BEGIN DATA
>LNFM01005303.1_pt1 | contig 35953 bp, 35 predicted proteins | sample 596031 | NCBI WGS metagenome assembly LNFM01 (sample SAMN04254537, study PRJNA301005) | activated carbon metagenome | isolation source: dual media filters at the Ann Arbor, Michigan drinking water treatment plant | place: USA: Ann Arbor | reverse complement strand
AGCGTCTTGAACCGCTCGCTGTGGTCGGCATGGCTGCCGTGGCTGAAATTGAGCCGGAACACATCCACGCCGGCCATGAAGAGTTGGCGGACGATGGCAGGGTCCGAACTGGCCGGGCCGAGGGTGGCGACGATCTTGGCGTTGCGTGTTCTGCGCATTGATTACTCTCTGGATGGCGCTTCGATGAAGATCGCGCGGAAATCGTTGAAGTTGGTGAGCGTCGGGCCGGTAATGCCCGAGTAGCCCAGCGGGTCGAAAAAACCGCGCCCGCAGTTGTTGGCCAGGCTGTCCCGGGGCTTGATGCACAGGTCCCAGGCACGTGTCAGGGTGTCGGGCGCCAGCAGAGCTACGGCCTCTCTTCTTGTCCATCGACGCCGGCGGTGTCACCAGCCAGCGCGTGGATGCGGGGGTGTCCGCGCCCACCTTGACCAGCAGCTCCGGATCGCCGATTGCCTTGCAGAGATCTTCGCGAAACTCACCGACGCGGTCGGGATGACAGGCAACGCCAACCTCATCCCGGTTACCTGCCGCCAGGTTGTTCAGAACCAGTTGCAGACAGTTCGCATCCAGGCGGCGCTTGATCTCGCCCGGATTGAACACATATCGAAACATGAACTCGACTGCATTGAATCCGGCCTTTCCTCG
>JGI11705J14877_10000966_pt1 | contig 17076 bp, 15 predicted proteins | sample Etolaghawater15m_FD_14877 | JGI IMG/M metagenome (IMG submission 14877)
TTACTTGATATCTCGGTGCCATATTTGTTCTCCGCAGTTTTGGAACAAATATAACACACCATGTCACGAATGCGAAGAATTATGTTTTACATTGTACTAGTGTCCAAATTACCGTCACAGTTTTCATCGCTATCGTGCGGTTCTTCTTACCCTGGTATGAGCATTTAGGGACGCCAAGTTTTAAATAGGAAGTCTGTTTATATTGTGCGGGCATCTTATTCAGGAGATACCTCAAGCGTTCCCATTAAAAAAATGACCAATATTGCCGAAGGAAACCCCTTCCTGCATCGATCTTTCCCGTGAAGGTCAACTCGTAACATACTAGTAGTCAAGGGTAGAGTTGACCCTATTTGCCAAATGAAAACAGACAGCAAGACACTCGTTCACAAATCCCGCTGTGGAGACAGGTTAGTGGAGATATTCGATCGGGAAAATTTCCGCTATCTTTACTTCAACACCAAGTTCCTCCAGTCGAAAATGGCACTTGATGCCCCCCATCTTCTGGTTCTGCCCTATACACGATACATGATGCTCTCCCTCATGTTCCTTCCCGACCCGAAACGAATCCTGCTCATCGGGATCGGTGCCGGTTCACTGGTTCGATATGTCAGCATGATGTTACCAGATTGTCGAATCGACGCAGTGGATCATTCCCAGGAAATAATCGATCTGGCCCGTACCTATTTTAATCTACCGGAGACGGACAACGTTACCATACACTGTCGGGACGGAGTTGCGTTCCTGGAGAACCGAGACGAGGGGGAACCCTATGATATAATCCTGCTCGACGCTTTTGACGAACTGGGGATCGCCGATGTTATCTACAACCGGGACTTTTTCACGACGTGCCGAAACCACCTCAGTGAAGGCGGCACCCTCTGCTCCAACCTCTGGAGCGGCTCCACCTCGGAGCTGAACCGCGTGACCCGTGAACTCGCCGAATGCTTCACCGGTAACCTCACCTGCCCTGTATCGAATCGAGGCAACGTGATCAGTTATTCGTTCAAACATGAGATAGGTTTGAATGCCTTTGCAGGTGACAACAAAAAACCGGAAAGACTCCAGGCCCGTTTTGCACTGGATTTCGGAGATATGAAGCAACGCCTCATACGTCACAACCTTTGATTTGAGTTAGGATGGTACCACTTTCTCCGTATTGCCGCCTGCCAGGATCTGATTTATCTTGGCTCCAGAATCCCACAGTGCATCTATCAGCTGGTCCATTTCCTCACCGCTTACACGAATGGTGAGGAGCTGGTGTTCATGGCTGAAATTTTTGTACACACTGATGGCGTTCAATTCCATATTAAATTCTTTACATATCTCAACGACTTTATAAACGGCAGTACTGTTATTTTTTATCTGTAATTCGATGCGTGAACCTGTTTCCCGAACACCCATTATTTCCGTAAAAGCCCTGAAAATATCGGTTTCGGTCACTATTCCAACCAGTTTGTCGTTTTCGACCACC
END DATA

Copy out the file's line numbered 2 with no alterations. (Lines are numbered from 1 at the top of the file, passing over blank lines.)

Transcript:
AGCGTCTTGAACCGCTCGCTGTGGTCGGCATGGCTGCCGTGGCTGAAATTGAGCCGGAACACATCCACGCCGGCCATGAAGAGTTGGCGGACGATGGCAGGGTCCGAACTGGCCGGGCCGAGGGTGGCGACGATCTTGGCGTTGCGTGTTCTGCGCATTGATTACTCTCTGGATGGCGCTTCGATGAAGATCGCGCGGAAATCGTTGAAGTTGGTGAGCGTCGGGCCGGTAATGCCCGAGTAGCCCAGCGGGTCGAAAAAACCGCGCCCGCAGTTGTTGGCCAGGCTGTCCCGGGGCTTGATGCACAGGTCCCAGGCACGTGTCAGGGTGTCGGGCGCCAGCAGAGCTACGGCCTCTCTTCTTGTCCATCGACGCCGGCGGTGTCACCAGCCAGCGCGTGGATGCGGGGGTGTCCGCGCCCACCTTGACCAGCAGCTCCGGATCGCCGATTGCCTTGCAGAGATCTTCGCGAAACTCACCGACGCGGTCGGGATGACAGGCAACGCCAACCTCATCCCGGTTACCTGCCGCCAGGTTGTTCAGAACCAGTTGCAGACAGTTCGCATCCAGGCGGCGCTTGATCTCGCCCGGATTGAACACATATCGAAACATGAACTCGACTGCATTGAATCCGGCCTTTCCTCG